Social Network Analysis (SNA) is a way of looking at data that involved networks and connections. Analysis performed on the relationships in the networks can lead to insight as to how the components and individuals in the group interact. SNA can be used for a wide range of ideas, including: people, concepts, literature, biological systems, electronic systems, and in this case, history.
SNA and the Gunpowder Plot
SNA was used to examine the groups and individuals associated with the events leading up to November 5th, 1605. Looking and analyzing the networks present provides insight as to how the conspirators, as well as the targets, acted in their respective cliques and how these social circles interacted. Using social network analysis, clusters and components can be identified, as well as potential connections between two individuals based on their own connections and influential actors in communities. With these qualitative measurements, quantitative analysis was done on the measurements of the closeness, embeddedness of certain important nodes, centrality, clustering coefficient, and density.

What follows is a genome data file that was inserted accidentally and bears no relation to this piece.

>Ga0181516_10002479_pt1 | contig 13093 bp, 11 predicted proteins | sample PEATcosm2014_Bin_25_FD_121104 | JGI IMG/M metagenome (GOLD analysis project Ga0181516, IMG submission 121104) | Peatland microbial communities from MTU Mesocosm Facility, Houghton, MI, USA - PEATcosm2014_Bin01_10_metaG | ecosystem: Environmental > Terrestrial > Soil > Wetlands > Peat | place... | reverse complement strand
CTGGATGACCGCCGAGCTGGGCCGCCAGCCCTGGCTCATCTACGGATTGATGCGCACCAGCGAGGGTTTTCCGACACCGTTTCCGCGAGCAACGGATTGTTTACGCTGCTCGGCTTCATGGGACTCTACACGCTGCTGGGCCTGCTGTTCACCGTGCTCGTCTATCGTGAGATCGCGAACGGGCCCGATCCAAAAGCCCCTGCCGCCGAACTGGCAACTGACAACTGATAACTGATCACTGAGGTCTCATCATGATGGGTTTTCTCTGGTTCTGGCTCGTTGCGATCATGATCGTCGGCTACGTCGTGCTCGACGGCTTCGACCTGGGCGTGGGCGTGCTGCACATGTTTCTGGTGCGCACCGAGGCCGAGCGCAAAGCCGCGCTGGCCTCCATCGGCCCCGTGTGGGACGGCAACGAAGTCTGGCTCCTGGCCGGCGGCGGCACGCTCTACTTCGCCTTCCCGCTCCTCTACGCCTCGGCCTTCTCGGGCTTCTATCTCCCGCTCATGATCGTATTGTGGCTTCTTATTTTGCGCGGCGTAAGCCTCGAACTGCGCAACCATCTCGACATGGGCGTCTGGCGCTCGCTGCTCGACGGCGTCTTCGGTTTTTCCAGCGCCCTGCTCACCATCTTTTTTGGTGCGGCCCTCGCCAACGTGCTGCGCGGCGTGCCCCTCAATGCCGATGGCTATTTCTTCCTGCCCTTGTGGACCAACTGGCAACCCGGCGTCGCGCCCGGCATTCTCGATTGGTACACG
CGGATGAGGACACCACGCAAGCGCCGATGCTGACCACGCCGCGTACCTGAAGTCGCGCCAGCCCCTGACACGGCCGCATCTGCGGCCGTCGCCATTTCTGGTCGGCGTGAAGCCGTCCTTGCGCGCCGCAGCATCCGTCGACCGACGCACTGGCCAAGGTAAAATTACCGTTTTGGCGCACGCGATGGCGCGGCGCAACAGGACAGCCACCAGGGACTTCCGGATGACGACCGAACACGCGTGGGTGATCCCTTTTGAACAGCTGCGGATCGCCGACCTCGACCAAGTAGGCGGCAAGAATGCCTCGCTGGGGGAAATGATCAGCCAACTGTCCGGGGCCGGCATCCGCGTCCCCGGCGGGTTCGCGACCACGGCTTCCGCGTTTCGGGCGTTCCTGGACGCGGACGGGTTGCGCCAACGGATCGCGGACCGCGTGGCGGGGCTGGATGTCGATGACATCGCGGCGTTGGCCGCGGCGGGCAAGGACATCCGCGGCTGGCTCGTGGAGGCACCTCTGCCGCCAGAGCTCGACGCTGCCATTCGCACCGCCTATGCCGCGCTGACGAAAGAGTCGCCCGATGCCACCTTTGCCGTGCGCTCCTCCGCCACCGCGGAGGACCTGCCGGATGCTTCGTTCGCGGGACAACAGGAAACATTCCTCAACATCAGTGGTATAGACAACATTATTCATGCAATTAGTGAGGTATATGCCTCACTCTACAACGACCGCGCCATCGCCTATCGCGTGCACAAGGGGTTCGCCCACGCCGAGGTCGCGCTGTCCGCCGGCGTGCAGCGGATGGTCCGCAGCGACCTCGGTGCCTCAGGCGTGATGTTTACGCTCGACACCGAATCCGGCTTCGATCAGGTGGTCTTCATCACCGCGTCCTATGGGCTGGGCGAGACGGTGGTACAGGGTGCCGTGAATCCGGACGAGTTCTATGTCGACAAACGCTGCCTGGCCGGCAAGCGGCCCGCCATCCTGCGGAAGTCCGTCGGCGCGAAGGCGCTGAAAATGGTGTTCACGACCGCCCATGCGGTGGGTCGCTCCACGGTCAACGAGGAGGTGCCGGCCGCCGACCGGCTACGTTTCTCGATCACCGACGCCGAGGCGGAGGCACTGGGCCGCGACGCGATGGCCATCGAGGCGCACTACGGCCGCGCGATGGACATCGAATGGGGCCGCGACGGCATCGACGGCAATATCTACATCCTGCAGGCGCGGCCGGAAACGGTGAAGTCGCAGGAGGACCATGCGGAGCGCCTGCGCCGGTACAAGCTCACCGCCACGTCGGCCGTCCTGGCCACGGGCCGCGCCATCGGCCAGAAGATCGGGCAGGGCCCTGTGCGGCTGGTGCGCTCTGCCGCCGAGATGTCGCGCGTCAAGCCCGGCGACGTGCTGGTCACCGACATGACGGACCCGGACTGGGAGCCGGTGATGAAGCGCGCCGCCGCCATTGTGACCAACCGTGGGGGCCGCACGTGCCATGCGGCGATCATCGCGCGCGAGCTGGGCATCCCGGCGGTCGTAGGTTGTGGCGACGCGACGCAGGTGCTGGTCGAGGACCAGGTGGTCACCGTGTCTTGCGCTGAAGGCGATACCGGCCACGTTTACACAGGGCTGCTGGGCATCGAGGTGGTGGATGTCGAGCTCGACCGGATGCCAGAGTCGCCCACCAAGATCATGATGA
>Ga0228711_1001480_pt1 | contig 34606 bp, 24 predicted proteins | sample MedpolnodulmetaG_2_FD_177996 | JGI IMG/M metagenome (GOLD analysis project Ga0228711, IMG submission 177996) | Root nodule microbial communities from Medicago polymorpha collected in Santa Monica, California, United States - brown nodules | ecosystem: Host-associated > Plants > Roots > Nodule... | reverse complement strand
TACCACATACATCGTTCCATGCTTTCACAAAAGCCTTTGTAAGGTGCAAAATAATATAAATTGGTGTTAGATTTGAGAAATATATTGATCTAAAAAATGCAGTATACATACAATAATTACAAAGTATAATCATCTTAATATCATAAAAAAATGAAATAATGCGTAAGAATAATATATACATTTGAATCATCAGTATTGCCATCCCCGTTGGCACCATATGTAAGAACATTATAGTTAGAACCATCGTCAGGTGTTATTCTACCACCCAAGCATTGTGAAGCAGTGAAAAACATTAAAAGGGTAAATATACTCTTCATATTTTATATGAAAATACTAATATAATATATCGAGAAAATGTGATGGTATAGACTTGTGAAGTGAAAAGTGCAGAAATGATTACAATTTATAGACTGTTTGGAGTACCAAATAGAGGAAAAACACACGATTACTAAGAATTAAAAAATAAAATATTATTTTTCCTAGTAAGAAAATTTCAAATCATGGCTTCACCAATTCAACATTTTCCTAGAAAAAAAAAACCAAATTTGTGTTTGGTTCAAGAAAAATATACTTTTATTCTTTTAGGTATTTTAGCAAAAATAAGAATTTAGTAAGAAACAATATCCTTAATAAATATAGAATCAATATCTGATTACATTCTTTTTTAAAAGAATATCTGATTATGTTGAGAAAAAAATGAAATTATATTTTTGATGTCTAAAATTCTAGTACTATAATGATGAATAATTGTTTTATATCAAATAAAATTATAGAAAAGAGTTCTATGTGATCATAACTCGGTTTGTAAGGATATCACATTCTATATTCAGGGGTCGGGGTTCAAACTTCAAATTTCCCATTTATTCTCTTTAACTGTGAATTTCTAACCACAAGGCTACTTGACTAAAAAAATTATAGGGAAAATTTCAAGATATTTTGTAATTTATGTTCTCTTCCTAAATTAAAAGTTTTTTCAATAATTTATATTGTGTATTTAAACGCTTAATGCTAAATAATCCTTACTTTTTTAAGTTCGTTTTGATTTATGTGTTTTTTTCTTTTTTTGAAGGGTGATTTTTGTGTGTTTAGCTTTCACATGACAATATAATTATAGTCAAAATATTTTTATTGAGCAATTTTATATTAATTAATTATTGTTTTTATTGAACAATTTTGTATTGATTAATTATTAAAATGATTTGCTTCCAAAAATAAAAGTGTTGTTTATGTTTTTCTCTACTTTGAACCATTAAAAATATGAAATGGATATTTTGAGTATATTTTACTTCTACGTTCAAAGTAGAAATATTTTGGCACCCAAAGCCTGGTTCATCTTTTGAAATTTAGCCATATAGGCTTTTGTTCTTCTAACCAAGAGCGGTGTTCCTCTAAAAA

SNA and Conspiracy Theories
SNA was also used to analyze the conspiracy theory that the gunpowder plot was in fact an "inside job". Robert Cecil, the Earl of Salisbury, was strongly anti-Catholic, and theorists believe that he either invented the plot, or allowed it to continue even after the conspiracy had been infiltrated by Parliament agents. Theorists allege that the Earl of Salisbury did this in order to gain the trust and favor of the King, to increase anti-Catholic sentiment in the members of the House of Lords and Parliament, and push for legislation against Catholics. Some other theories that was explored was that Baron Monteagle had some connection to the plot, either helping or using it to increase policial status, and the theory well believed at the time: that Jesuit Priests were behind the entire plot.